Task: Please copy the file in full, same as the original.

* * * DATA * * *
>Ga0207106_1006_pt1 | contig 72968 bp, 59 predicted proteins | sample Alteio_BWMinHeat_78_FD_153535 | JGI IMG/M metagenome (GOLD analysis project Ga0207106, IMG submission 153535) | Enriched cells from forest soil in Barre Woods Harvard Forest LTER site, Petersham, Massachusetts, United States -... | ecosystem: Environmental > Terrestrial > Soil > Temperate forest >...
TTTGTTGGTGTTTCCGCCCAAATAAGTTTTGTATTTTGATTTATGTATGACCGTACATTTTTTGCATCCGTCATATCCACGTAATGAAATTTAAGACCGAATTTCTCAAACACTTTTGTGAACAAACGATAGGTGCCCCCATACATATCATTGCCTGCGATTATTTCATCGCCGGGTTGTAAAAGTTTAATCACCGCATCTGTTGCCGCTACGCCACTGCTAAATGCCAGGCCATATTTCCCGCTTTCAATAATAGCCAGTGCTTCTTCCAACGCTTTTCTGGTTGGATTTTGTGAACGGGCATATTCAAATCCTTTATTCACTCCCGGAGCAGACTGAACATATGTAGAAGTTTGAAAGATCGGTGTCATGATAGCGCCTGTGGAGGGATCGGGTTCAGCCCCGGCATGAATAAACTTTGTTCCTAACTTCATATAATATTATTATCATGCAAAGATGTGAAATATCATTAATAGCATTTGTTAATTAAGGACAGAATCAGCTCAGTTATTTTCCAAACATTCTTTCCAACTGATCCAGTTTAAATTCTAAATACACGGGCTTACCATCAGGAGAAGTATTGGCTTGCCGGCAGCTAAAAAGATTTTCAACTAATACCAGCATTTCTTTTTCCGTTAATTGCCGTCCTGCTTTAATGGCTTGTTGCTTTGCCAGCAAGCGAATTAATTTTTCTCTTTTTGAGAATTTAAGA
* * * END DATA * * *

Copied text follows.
>Ga0207106_1006_pt1 | contig 72968 bp, 59 predicted proteins | sample Alteio_BWMinHeat_78_FD_153535 | JGI IMG/M metagenome (GOLD analysis project Ga0207106, IMG submission 153535) | Enriched cells from forest soil in Barre Woods Harvard Forest LTER site, Petersham, Massachusetts, United States -... | ecosystem: Environmental > Terrestrial > Soil > Temperate forest >...
TTTGTTGGTGTTTCCGCCCAAATAAGTTTTGTATTTTGATTTATGTATGACCGTACATTTTTTGCATCCGTCATATCCACGTAATGAAATTTAAGACCGAATTTCTCAAACACTTTTGTGAACAAACGATAGGTGCCCCCATACATATCATTGCCTGCGATTATTTCATCGCCGGGTTGTAAAAGTTTAATCACCGCATCTGTTGCCGCTACGCCACTGCTAAATGCCAGGCCATATTTCCCGCTTTCAATAATAGCCAGTGCTTCTTCCAACGCTTTTCTGGTTGGATTTTGTGAACGGGCATATTCAAATCCTTTATTCACTCCCGGAGCAGACTGAACATATGTAGAAGTTTGAAAGATCGGTGTCATGATAGCGCCTGTGGAGGGATCGGGTTCAGCCCCGGCATGAATAAACTTTGTTCCTAACTTCATATAATATTATTATCATGCAAAGATGTGAAATATCATTAATAGCATTTGTTAATTAAGGACAGAATCAGCTCAGTTATTTTCCAAACATTCTTTCCAACTGATCCAGTTTAAATTCTAAATACACGGGCTTACCATCAGGAGAAGTATTGGCTTGCCGGCAGCTAAAAAGATTTTCAACTAATACCAGCATTTCTTTTTCCGTTAATTGCCGTCCTGCTTTAATGGCTTGTTGCTTTGCCAGCAAGCGAATTAATTTTTCTCTTTTTGAGAATTTAAGA